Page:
Amanda Knox: Yeah. And like, the last thing I need is for someone to be like, “I talked to Amanda Knox today, and she was a bitch to me, and I bet she's guilty.” And it's like, OK, fine, I'm going to calmly answer your questions that it is totally inappropriate for you to be putting me through this experience and just give me my card back, please. I gotta go.

Nora McInerny: Yeah! You should be able to be a bitch and still be innocent. [laughs]

Amanda Knox: [laughs] Yeah, well, and that's the dilemma, where a lot of people's judgments about whether or not I am guilty of a heinous crime have nothing to do with any sort of understanding of evidence, but have to do with how they feel about me at any given moment. I'm thinking about like, various times that I've been surprised to be dehumanized because like I expected online, that kind of thing. But when I encounter people in the real world, I usually have this sort of undying hope that, like, just because I'm a human being in front of you, you're going to like question your automatic impulse to, like, treat me like I am someone to be put on trial at your leisure, or for people to, like, make jokes at my expense that have to do with the mythology of this Foxy Knoxy character. And I have occasionally been really, really disappointed. [01:11:16][70.9]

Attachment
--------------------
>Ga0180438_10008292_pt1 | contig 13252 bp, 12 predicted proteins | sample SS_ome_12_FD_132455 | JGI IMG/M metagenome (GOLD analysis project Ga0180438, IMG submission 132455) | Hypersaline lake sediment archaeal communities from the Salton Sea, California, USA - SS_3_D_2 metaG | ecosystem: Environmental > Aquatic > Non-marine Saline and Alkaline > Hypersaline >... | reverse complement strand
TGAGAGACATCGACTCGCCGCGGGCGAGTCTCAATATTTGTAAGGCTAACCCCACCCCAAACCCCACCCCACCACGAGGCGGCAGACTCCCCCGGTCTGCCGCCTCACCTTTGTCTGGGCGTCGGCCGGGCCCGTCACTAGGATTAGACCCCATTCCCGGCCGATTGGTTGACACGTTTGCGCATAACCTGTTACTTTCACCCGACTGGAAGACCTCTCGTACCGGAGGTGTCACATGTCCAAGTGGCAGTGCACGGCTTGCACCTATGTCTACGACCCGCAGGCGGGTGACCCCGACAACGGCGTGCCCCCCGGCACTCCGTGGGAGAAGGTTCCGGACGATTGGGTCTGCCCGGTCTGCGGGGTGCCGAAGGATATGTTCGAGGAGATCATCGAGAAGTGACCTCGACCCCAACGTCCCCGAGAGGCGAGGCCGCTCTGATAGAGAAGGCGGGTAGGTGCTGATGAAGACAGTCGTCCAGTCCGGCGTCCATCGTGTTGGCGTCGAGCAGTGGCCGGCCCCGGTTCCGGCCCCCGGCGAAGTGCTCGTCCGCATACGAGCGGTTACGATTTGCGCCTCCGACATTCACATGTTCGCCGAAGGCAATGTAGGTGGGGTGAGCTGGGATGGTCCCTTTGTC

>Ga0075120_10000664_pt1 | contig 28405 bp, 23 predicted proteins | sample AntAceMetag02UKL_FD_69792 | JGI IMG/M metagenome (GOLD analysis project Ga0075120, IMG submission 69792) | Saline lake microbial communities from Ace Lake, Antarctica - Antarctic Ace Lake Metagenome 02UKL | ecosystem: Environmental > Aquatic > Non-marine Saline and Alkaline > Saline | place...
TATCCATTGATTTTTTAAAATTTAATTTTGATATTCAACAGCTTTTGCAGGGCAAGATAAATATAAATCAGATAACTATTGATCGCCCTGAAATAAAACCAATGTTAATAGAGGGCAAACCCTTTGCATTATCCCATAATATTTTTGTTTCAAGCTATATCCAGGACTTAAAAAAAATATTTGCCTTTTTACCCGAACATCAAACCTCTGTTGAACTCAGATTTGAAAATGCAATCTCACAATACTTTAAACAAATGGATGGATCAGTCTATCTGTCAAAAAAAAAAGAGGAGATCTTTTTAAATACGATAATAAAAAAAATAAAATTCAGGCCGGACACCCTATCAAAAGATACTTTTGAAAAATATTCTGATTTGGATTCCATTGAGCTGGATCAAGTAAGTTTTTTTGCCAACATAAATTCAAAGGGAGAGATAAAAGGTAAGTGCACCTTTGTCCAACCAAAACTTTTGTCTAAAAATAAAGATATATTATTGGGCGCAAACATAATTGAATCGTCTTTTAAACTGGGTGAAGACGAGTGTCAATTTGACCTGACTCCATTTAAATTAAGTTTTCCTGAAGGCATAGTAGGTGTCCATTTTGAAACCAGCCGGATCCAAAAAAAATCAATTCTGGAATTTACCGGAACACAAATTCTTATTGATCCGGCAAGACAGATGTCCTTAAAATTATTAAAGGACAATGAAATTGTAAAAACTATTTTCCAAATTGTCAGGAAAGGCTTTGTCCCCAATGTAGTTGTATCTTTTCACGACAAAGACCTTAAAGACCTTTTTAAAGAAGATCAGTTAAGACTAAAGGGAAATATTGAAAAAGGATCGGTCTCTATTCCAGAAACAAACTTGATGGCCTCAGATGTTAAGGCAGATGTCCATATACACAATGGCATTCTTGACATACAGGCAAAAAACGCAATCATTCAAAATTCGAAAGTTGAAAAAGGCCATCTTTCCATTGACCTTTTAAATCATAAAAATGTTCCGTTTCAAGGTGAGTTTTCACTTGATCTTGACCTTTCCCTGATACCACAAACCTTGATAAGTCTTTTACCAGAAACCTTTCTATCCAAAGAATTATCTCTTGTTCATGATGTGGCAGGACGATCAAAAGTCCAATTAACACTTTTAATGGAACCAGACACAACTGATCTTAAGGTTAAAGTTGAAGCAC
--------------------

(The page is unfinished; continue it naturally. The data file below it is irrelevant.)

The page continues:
Nora McInerny: When do you realize that not only is your story not your own, but that even being exonerated doesn't give you back your story?

Amanda Knox: That is an ongoing problem that my parents knew where it was going to be an issue for me, coming out. I could not have imagined and anticipated how real that problem was going to be. I was aware that in the courtroom I was a character and it was very clear because I was given nicknames. I was called Luciferina, and I was called, you know, Foxy Knoxy. And these were all character names that are being talked about in the courtroom and a person that is not me who is being described to a jury and having words put literally into her mouth. Like, my prosecutor was like, "Amanda probably said, 'Oh, this is what you get for being such a pure and innocent girl. Now we're going to force sex on you,'" like literal words being put into my mouth as this character. So I understood that there was a character that I was going to be combating in the courtroom. I did not realize how pervasive that character was going to be and how much of a feedback loop there was between the courtroom and the media and outside world that really gobbled up this character. It really resonated with people for some reason because it was such an easy character to hate. It was such, like, a cardboard villain. Disney could not have come up with a better evil person than Foxy Knoxy. [laughs]